Restricting Russian seaborne crude supply may shatter the energy market, according to the outlet © Global Look Press / Stefan Klein/imageBROKER.com
As the European Union’s sanctions on Russian oil are about to kick in next week, the measure could result in price shocks on the global market, The Economist reported on Friday. The EU has agreed on a $60-per-barrel price cap on Russian seaborne oil.
According to the report, European insurers and shipping firms have long had a “vice-like hold” on energy markets. Fully 95% of property and indemnity insurance for all oil tankers has been handled by firms from the UK and the EU. This appeared to be a lever with which the West could control the sale of Russian oil globally.
However, if Russian oil fails to make it to the market, then global oil prices may spike, hurting Western consumers, the outlet writes. “Hence America’s Treasury Department has since devised a cunning plan to water it down: to let European firms continue to offer their services, provided the oil involved is bought at a suppressed price set by the West.”
Everything depends on how Moscow responds, according to the Economist report, which warns the Kremlin could cut its oil exports, relying on a smaller group of non-Western tankers and insurers, and sending global prices spiraling.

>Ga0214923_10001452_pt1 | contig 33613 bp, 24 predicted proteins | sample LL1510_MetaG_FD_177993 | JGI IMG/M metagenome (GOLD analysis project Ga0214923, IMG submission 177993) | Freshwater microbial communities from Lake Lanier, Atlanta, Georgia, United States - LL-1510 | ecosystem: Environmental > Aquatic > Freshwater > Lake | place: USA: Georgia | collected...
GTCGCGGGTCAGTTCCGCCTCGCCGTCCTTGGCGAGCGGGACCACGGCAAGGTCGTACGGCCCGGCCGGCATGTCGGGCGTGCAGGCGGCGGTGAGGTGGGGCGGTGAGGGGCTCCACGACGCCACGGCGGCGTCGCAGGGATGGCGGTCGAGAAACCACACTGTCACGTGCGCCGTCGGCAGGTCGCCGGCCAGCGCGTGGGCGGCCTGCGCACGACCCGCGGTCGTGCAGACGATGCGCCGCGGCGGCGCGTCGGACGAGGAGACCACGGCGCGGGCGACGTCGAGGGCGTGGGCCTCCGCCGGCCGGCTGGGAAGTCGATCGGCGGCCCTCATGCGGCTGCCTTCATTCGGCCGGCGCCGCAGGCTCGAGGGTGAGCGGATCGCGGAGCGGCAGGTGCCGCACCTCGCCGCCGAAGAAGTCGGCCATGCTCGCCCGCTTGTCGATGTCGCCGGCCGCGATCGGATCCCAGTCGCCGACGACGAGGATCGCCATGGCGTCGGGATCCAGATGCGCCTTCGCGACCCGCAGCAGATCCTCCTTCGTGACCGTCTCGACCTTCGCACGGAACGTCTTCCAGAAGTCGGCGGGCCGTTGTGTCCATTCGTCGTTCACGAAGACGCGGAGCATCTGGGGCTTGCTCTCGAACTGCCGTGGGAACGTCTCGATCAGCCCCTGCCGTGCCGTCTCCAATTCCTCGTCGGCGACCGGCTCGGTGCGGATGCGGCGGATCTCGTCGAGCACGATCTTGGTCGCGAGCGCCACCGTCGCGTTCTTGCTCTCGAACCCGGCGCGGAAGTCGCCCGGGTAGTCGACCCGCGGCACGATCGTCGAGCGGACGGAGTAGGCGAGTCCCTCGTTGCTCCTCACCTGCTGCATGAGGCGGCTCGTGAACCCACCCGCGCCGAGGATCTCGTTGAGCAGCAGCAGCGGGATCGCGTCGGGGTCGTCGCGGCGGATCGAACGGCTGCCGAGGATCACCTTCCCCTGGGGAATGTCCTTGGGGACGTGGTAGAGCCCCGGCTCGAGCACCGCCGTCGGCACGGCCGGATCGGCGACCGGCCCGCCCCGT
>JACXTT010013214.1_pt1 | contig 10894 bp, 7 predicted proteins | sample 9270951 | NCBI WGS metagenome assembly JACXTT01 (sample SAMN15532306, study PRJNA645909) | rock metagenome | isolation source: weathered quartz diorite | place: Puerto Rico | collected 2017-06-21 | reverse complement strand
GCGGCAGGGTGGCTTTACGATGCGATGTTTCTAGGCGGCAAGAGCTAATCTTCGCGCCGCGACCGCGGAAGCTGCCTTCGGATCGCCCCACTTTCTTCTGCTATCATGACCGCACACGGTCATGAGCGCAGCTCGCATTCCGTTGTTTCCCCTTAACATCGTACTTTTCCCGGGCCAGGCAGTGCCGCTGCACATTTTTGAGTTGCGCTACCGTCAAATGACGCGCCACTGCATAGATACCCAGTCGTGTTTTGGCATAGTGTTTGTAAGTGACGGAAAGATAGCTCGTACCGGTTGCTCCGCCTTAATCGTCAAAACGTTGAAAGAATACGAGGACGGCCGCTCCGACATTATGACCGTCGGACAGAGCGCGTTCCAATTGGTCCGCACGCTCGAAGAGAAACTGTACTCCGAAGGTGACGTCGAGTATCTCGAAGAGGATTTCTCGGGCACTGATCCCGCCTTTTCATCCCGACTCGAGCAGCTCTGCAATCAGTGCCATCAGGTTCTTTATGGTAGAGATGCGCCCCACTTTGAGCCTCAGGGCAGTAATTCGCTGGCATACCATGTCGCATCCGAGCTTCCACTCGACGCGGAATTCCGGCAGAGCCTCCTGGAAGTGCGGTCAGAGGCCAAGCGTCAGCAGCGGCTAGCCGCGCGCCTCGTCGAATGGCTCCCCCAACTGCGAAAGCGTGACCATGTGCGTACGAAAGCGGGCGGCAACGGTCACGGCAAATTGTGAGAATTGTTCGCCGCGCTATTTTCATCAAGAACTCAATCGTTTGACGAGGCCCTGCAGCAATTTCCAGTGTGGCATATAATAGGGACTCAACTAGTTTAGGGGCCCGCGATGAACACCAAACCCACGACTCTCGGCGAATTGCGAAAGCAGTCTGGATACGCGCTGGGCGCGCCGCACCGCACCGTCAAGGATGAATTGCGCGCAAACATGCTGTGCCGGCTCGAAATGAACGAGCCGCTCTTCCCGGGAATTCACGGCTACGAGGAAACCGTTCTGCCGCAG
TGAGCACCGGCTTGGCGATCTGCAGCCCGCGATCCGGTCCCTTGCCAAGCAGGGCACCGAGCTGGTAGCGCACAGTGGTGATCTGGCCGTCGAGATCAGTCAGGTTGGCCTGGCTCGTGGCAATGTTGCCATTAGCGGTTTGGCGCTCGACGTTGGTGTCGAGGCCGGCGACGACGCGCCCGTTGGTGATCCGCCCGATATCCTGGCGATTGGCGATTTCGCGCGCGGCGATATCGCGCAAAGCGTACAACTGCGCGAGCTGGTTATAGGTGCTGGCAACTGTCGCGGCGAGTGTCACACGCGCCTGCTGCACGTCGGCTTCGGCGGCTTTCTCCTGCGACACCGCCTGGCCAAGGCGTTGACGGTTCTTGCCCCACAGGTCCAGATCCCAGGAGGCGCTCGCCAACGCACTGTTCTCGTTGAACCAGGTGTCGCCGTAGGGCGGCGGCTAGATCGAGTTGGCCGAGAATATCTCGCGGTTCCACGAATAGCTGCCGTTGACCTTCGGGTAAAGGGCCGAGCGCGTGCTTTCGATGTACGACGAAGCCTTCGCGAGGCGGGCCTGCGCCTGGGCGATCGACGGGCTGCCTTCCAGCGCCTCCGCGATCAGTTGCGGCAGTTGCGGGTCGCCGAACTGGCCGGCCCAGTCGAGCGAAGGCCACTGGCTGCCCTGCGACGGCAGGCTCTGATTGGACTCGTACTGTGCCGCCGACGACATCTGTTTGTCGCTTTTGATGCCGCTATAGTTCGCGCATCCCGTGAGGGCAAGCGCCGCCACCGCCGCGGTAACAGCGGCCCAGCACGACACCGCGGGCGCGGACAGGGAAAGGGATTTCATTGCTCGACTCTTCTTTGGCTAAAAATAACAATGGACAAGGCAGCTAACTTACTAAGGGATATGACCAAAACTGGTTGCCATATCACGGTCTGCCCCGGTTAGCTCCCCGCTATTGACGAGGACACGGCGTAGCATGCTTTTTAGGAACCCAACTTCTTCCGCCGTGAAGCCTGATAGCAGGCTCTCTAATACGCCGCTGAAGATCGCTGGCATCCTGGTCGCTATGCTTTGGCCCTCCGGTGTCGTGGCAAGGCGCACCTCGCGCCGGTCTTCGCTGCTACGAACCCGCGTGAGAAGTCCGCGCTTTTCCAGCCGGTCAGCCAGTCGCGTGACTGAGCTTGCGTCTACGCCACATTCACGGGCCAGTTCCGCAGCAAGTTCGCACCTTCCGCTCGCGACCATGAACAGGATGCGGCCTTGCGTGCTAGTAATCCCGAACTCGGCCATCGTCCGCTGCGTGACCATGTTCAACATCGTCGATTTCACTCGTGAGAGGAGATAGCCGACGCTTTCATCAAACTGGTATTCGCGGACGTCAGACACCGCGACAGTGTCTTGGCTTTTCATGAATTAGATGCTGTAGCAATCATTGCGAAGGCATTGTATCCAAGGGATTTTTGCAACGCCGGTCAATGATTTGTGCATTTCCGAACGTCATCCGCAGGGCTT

“The other uncertainty is how much power the West will ultimately wield over global oil markets.”
The report noted that countries such as China, India and Indonesia want to avoid participating in Western sanctions and embargoes. They are reportedly seeking alternative sources of day-to-day insurance–and, because the ban was announced six months ago, “have had time to prepare.”
According to The Economist, the “true balance of power” in oil markets will become apparent after December 5, with a “violent price spike” possible.
“Just as financial sanctions have energized attempts to evade the Western banking system, so the war will lead China, India and others to circumvent the West’s energy infrastructure. As weapons, sanctions and embargoes have their limits–and a finite shelf-life,” the outlet concludes.
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